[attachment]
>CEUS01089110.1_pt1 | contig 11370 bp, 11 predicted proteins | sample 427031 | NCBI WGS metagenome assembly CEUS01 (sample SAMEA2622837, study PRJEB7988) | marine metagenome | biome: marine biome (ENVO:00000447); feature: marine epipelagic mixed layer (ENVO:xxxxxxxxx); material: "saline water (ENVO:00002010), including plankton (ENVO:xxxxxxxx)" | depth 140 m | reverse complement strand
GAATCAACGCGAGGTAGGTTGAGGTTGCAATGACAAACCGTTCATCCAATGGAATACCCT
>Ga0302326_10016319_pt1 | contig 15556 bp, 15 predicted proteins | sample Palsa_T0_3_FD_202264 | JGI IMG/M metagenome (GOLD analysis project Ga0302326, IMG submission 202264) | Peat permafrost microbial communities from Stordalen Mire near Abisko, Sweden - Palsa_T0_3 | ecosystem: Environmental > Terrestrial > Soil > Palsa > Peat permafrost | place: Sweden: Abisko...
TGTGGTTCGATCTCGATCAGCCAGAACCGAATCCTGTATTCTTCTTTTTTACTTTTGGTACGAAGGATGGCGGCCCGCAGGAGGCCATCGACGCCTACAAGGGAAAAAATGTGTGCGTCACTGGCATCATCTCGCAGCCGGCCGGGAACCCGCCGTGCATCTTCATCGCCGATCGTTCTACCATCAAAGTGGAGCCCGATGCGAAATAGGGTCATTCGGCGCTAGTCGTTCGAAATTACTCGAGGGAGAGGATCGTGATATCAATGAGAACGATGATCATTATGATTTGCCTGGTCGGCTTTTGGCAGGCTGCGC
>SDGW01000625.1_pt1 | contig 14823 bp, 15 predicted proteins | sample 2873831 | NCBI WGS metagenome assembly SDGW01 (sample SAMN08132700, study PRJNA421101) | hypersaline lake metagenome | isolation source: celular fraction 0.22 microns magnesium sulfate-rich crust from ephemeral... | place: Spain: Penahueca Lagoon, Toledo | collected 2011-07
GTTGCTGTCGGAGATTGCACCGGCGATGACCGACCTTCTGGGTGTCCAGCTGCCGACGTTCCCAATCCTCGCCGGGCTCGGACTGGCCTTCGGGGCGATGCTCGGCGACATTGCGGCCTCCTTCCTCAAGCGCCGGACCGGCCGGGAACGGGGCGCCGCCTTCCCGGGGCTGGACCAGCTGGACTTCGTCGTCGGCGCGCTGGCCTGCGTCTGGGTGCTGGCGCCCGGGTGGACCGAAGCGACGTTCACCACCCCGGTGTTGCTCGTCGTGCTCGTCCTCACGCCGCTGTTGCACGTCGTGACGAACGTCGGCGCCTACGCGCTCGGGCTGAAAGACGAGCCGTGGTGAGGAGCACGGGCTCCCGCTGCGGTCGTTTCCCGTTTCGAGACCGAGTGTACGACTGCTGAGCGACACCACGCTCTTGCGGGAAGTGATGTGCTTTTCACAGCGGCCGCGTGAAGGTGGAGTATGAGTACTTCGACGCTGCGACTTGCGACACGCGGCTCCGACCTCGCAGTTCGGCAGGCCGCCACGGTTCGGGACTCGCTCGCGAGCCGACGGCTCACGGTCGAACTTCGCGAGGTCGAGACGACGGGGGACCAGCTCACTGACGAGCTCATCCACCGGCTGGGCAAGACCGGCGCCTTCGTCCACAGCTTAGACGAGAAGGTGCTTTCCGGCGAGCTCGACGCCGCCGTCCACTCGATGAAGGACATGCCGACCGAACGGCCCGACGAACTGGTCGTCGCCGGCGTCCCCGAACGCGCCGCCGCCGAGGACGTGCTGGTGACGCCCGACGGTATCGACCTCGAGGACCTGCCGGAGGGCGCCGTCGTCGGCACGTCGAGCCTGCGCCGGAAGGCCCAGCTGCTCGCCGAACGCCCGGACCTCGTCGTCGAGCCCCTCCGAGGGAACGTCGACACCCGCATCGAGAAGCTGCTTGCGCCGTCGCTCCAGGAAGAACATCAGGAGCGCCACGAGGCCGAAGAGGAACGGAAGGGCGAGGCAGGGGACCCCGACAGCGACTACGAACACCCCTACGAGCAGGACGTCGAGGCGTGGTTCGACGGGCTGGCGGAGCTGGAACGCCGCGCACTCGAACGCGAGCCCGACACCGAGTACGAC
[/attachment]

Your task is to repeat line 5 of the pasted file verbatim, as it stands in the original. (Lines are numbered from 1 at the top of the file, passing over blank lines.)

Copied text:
>SDGW01000625.1_pt1 | contig 14823 bp, 15 predicted proteins | sample 2873831 | NCBI WGS metagenome assembly SDGW01 (sample SAMN08132700, study PRJNA421101) | hypersaline lake metagenome | isolation source: celular fraction 0.22 microns magnesium sulfate-rich crust from ephemeral... | place: Spain: Penahueca Lagoon, Toledo | collected 2011-07